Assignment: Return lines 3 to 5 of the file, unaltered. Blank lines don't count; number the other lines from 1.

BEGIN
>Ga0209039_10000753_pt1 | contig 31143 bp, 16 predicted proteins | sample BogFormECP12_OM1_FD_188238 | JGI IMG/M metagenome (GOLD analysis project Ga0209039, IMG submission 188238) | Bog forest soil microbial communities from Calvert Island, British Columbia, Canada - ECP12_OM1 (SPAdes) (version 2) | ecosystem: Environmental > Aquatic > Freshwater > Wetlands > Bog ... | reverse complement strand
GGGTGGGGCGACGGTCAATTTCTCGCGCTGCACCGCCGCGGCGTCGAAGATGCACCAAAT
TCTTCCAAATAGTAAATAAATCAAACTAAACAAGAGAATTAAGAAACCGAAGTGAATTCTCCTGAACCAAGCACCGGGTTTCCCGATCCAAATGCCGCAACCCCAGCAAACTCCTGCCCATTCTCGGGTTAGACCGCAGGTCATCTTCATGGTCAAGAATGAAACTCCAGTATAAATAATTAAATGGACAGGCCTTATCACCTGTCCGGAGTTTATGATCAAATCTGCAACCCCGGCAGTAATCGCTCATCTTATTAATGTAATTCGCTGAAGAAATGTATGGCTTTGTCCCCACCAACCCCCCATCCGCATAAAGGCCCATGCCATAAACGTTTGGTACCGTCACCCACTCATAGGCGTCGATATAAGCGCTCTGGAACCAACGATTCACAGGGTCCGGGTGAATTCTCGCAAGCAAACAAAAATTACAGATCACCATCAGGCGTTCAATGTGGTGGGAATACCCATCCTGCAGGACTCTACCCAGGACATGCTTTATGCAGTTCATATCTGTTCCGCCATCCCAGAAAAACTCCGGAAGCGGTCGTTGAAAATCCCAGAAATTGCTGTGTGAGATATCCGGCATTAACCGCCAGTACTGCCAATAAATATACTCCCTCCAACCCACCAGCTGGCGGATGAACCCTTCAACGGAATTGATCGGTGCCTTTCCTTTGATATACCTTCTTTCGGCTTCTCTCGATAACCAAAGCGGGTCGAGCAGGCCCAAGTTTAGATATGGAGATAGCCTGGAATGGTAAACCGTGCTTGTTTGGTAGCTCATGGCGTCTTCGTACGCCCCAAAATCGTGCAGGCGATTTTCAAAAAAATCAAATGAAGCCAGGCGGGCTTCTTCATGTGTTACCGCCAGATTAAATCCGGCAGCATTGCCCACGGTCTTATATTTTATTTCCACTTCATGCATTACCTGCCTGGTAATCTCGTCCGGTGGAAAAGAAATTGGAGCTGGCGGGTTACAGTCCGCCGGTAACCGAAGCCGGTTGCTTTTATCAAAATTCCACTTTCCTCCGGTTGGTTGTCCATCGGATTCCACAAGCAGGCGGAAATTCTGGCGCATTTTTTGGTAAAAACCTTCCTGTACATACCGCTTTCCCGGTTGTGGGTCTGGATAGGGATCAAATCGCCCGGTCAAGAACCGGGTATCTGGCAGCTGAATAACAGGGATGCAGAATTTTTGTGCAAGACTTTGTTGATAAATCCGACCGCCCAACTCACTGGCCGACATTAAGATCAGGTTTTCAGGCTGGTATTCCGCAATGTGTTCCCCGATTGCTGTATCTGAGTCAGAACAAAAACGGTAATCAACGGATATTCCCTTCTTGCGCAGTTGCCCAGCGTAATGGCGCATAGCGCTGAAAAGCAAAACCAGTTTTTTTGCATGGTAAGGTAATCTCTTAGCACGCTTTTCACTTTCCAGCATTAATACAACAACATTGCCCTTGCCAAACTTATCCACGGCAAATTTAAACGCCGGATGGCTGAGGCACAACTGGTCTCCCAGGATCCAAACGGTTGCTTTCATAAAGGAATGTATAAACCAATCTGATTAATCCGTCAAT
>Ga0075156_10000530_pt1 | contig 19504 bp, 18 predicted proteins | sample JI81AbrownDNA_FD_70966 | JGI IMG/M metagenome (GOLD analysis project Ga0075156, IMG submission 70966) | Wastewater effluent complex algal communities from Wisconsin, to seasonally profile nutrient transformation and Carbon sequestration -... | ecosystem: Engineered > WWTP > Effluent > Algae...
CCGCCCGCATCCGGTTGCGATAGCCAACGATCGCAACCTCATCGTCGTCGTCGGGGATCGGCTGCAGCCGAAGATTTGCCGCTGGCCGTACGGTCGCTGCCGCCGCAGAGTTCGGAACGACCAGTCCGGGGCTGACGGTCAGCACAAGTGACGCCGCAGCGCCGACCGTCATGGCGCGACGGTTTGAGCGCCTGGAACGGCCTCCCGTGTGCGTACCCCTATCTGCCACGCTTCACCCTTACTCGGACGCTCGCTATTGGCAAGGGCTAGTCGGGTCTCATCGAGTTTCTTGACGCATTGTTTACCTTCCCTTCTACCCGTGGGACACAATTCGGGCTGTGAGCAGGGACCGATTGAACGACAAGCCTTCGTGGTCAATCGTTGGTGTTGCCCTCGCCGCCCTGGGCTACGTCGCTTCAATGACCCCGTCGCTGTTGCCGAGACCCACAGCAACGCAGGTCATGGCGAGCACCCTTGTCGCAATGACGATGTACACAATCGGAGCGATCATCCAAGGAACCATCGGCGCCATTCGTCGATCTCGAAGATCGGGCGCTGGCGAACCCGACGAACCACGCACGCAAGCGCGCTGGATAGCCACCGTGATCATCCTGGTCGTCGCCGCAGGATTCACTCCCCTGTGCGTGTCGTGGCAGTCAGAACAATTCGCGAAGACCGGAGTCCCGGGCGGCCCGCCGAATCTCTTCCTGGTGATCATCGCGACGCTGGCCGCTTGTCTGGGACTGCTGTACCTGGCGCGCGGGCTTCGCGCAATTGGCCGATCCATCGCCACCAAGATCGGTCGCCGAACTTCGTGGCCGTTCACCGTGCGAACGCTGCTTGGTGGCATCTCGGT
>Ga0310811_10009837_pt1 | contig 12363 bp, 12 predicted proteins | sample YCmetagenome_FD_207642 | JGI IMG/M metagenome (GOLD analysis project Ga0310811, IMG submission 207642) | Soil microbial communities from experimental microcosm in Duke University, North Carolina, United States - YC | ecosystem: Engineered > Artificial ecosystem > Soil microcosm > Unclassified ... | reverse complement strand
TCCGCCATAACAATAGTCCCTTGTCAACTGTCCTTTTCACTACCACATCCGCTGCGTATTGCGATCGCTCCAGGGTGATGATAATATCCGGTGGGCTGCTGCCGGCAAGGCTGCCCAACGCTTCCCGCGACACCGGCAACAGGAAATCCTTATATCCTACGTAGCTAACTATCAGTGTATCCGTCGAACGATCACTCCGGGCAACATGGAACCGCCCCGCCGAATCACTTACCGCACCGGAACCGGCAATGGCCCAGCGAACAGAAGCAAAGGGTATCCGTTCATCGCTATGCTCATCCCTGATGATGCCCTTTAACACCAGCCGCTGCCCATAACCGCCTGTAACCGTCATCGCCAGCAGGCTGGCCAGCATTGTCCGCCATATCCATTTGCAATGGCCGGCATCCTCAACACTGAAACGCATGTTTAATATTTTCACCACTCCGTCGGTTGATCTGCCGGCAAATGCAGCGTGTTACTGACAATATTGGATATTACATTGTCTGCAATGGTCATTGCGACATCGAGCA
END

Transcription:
TCTTCCAAATAGTAAATAAATCAAACTAAACAAGAGAATTAAGAAACCGAAGTGAATTCTCCTGAACCAAGCACCGGGTTTCCCGATCCAAATGCCGCAACCCCAGCAAACTCCTGCCCATTCTCGGGTTAGACCGCAGGTCATCTTCATGGTCAAGAATGAAACTCCAGTATAAATAATTAAATGGACAGGCCTTATCACCTGTCCGGAGTTTATGATCAAATCTGCAACCCCGGCAGTAATCGCTCATCTTATTAATGTAATTCGCTGAAGAAATGTATGGCTTTGTCCCCACCAACCCCCCATCCGCATAAAGGCCCATGCCATAAACGTTTGGTACCGTCACCCACTCATAGGCGTCGATATAAGCGCTCTGGAACCAACGATTCACAGGGTCCGGGTGAATTCTCGCAAGCAAACAAAAATTACAGATCACCATCAGGCGTTCAATGTGGTGGGAATACCCATCCTGCAGGACTCTACCCAGGACATGCTTTATGCAGTTCATATCTGTTCCGCCATCCCAGAAAAACTCCGGAAGCGGTCGTTGAAAATCCCAGAAATTGCTGTGTGAGATATCCGGCATTAACCGCCAGTACTGCCAATAAATATACTCCCTCCAACCCACCAGCTGGCGGATGAACCCTTCAACGGAATTGATCGGTGCCTTTCCTTTGATATACCTTCTTTCGGCTTCTCTCGATAACCAAAGCGGGTCGAGCAGGCCCAAGTTTAGATATGGAGATAGCCTGGAATGGTAAACCGTGCTTGTTTGGTAGCTCATGGCGTCTTCGTACGCCCCAAAATCGTGCAGGCGATTTTCAAAAAAATCAAATGAAGCCAGGCGGGCTTCTTCATGTGTTACCGCCAGATTAAATCCGGCAGCATTGCCCACGGTCTTATATTTTATTTCCACTTCATGCATTACCTGCCTGGTAATCTCGTCCGGTGGAAAAGAAATTGGAGCTGGCGGGTTACAGTCCGCCGGTAACCGAAGCCGGTTGCTTTTATCAAAATTCCACTTTCCTCCGGTTGGTTGTCCATCGGATTCCACAAGCAGGCGGAAATTCTGGCGCATTTTTTGGTAAAAACCTTCCTGTACATACCGCTTTCCCGGTTGTGGGTCTGGATAGGGATCAAATCGCCCGGTCAAGAACCGGGTATCTGGCAGCTGAATAACAGGGATGCAGAATTTTTGTGCAAGACTTTGTTGATAAATCCGACCGCCCAACTCACTGGCCGACATTAAGATCAGGTTTTCAGGCTGGTATTCCGCAATGTGTTCCCCGATTGCTGTATCTGAGTCAGAACAAAAACGGTAATCAACGGATATTCCCTTCTTGCGCAGTTGCCCAGCGTAATGGCGCATAGCGCTGAAAAGCAAAACCAGTTTTTTTGCATGGTAAGGTAATCTCTTAGCACGCTTTTCACTTTCCAGCATTAATACAACAACATTGCCCTTGCCAAACTTATCCACGGCAAATTTAAACGCCGGATGGCTGAGGCACAACTGGTCTCCCAGGATCCAAACGGTTGCTTTCATAAAGGAATGTATAAACCAATCTGATTAATCCGTCAAT
>Ga0075156_10000530_pt1 | contig 19504 bp, 18 predicted proteins | sample JI81AbrownDNA_FD_70966 | JGI IMG/M metagenome (GOLD analysis project Ga0075156, IMG submission 70966) | Wastewater effluent complex algal communities from Wisconsin, to seasonally profile nutrient transformation and Carbon sequestration -... | ecosystem: Engineered > WWTP > Effluent > Algae...
CCGCCCGCATCCGGTTGCGATAGCCAACGATCGCAACCTCATCGTCGTCGTCGGGGATCGGCTGCAGCCGAAGATTTGCCGCTGGCCGTACGGTCGCTGCCGCCGCAGAGTTCGGAACGACCAGTCCGGGGCTGACGGTCAGCACAAGTGACGCCGCAGCGCCGACCGTCATGGCGCGACGGTTTGAGCGCCTGGAACGGCCTCCCGTGTGCGTACCCCTATCTGCCACGCTTCACCCTTACTCGGACGCTCGCTATTGGCAAGGGCTAGTCGGGTCTCATCGAGTTTCTTGACGCATTGTTTACCTTCCCTTCTACCCGTGGGACACAATTCGGGCTGTGAGCAGGGACCGATTGAACGACAAGCCTTCGTGGTCAATCGTTGGTGTTGCCCTCGCCGCCCTGGGCTACGTCGCTTCAATGACCCCGTCGCTGTTGCCGAGACCCACAGCAACGCAGGTCATGGCGAGCACCCTTGTCGCAATGACGATGTACACAATCGGAGCGATCATCCAAGGAACCATCGGCGCCATTCGTCGATCTCGAAGATCGGGCGCTGGCGAACCCGACGAACCACGCACGCAAGCGCGCTGGATAGCCACCGTGATCATCCTGGTCGTCGCCGCAGGATTCACTCCCCTGTGCGTGTCGTGGCAGTCAGAACAATTCGCGAAGACCGGAGTCCCGGGCGGCCCGCCGAATCTCTTCCTGGTGATCATCGCGACGCTGGCCGCTTGTCTGGGACTGCTGTACCTGGCGCGCGGGCTTCGCGCAATTGGCCGATCCATCGCCACCAAGATCGGTCGCCGAACTTCGTGGCCGTTCACCGTGCGAACGCTGCTTGGTGGCATCTCGGT